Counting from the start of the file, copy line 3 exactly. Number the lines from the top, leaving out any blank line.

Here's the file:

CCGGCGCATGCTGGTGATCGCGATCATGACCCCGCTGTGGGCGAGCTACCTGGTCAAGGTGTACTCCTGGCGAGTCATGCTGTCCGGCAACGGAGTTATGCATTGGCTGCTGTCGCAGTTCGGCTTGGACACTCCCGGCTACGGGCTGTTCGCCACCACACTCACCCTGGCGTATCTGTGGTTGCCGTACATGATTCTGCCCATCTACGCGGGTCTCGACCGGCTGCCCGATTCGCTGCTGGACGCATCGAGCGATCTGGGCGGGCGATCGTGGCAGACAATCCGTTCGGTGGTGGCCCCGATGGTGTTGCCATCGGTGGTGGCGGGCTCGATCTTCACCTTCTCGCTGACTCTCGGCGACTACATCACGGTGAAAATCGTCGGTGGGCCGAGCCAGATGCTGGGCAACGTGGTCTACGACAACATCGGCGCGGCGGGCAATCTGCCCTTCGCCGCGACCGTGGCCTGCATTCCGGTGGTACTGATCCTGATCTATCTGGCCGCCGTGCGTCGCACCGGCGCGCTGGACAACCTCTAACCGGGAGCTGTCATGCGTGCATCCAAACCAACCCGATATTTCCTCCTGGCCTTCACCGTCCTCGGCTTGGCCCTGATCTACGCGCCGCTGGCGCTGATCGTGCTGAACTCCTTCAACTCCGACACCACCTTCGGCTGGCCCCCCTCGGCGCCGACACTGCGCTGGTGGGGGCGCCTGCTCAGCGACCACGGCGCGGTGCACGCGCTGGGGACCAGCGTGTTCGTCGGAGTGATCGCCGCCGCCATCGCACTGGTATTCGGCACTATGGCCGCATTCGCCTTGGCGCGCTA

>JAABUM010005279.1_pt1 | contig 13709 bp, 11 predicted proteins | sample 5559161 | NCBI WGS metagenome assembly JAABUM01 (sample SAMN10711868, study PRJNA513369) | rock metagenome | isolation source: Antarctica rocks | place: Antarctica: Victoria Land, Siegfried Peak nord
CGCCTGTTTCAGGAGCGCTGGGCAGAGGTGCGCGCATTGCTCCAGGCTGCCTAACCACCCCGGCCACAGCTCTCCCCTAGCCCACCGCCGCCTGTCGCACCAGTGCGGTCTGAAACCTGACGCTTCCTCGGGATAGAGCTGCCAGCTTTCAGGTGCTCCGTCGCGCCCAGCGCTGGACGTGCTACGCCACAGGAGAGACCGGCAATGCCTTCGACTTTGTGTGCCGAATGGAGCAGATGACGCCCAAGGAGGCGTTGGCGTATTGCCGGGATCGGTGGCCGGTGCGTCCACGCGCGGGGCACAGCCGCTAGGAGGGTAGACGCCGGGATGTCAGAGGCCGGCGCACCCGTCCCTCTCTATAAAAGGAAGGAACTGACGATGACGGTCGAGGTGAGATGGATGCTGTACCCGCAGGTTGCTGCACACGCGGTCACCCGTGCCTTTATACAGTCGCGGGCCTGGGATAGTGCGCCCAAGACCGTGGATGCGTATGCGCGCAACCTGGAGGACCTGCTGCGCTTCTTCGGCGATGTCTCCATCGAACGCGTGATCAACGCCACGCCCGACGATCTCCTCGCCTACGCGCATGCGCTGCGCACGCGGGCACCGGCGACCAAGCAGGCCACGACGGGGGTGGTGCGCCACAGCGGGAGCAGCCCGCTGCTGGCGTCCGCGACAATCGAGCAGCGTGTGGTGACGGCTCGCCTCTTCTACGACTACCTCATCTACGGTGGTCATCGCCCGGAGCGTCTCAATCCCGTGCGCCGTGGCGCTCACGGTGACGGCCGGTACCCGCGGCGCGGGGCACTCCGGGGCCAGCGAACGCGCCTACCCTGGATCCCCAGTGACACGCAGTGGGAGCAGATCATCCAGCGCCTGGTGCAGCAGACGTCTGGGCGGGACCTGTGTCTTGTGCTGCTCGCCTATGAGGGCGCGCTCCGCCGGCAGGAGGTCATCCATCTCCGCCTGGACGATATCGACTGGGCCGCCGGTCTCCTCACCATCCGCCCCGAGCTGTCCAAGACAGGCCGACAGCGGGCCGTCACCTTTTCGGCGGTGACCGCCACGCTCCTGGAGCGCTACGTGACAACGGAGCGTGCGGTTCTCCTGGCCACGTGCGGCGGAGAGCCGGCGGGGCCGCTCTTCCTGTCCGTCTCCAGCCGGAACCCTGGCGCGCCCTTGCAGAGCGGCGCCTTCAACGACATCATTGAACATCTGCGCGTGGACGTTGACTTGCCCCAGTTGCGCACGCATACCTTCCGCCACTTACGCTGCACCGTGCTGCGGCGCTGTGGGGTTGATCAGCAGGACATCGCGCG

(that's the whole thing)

CGCCTGTTTCAGGAGCGCTGGGCAGAGGTGCGCGCATTGCTCCAGGCTGCCTAACCACCCCGGCCACAGCTCTCCCCTAGCCCACCGCCGCCTGTCGCACCAGTGCGGTCTGAAACCTGACGCTTCCTCGGGATAGAGCTGCCAGCTTTCAGGTGCTCCGTCGCGCCCAGCGCTGGACGTGCTACGCCACAGGAGAGACCGGCAATGCCTTCGACTTTGTGTGCCGAATGGAGCAGATGACGCCCAAGGAGGCGTTGGCGTATTGCCGGGATCGGTGGCCGGTGCGTCCACGCGCGGGGCACAGCCGCTAGGAGGGTAGACGCCGGGATGTCAGAGGCCGGCGCACCCGTCCCTCTCTATAAAAGGAAGGAACTGACGATGACGGTCGAGGTGAGATGGATGCTGTACCCGCAGGTTGCTGCACACGCGGTCACCCGTGCCTTTATACAGTCGCGGGCCTGGGATAGTGCGCCCAAGACCGTGGATGCGTATGCGCGCAACCTGGAGGACCTGCTGCGCTTCTTCGGCGATGTCTCCATCGAACGCGTGATCAACGCCACGCCCGACGATCTCCTCGCCTACGCGCATGCGCTGCGCACGCGGGCACCGGCGACCAAGCAGGCCACGACGGGGGTGGTGCGCCACAGCGGGAGCAGCCCGCTGCTGGCGTCCGCGACAATCGAGCAGCGTGTGGTGACGGCTCGCCTCTTCTACGACTACCTCATCTACGGTGGTCATCGCCCGGAGCGTCTCAATCCCGTGCGCCGTGGCGCTCACGGTGACGGCCGGTACCCGCGGCGCGGGGCACTCCGGGGCCAGCGAACGCGCCTACCCTGGATCCCCAGTGACACGCAGTGGGAGCAGATCATCCAGCGCCTGGTGCAGCAGACGTCTGGGCGGGACCTGTGTCTTGTGCTGCTCGCCTATGAGGGCGCGCTCCGCCGGCAGGAGGTCATCCATCTCCGCCTGGACGATATCGACTGGGCCGCCGGTCTCCTCACCATCCGCCCCGAGCTGTCCAAGACAGGCCGACAGCGGGCCGTCACCTTTTCGGCGGTGACCGCCACGCTCCTGGAGCGCTACGTGACAACGGAGCGTGCGGTTCTCCTGGCCACGTGCGGCGGAGAGCCGGCGGGGCCGCTCTTCCTGTCCGTCTCCAGCCGGAACCCTGGCGCGCCCTTGCAGAGCGGCGCCTTCAACGACATCATTGAACATCTGCGCGTGGACGTTGACTTGCCCCAGTTGCGCACGCATACCTTCCGCCACTTACGCTGCACCGTGCTGCGGCGCTGTGGGGTTGATCAGCAGGACATCGCGCG